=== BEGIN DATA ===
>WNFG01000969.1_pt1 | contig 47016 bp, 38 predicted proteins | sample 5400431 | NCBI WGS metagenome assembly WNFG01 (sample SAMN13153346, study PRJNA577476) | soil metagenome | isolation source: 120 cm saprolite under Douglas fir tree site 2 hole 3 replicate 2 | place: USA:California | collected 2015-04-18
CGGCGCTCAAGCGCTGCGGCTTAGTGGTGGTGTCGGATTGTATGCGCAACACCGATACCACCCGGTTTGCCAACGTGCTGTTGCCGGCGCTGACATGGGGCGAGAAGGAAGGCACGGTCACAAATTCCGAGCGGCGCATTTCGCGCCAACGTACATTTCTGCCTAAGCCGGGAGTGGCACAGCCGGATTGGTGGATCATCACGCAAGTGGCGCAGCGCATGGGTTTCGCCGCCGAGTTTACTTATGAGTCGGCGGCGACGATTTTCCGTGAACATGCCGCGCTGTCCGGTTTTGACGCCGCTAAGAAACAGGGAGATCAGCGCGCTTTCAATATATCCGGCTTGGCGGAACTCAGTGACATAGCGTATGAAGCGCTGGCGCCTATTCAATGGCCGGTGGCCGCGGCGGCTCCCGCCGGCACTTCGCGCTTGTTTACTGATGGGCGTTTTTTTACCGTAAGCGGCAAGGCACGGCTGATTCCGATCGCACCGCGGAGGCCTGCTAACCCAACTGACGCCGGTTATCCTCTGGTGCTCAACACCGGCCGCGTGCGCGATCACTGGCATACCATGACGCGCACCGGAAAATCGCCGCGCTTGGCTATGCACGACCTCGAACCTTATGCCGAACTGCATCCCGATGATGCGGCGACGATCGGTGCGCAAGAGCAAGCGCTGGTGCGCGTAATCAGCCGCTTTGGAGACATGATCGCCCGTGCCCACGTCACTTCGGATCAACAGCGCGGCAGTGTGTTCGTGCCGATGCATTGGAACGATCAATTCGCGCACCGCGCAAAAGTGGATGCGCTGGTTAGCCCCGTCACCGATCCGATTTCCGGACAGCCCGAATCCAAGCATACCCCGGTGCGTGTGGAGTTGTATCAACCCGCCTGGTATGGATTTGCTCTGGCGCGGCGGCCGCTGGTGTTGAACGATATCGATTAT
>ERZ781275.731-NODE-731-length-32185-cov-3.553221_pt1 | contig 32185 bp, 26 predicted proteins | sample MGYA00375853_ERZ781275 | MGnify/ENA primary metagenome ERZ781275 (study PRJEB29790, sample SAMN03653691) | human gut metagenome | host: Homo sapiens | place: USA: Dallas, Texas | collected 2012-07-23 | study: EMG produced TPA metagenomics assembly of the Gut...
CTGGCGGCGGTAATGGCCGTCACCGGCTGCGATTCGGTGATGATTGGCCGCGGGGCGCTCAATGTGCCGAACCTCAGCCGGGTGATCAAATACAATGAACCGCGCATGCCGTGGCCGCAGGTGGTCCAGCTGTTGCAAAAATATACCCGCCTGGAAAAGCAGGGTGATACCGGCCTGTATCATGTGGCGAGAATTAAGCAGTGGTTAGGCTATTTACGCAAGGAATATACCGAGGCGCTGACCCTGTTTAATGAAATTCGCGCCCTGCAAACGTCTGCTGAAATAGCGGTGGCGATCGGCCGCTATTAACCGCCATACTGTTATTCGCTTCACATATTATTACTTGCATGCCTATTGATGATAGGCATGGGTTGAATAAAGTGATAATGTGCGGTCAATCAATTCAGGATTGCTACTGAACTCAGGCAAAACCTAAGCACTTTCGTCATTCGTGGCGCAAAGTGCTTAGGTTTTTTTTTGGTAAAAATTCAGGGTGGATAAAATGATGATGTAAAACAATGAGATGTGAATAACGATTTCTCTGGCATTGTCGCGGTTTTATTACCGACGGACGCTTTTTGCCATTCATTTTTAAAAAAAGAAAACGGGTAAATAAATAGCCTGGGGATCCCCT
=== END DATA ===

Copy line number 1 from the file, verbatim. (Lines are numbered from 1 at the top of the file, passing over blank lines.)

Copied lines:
>WNFG01000969.1_pt1 | contig 47016 bp, 38 predicted proteins | sample 5400431 | NCBI WGS metagenome assembly WNFG01 (sample SAMN13153346, study PRJNA577476) | soil metagenome | isolation source: 120 cm saprolite under Douglas fir tree site 2 hole 3 replicate 2 | place: USA:California | collected 2015-04-18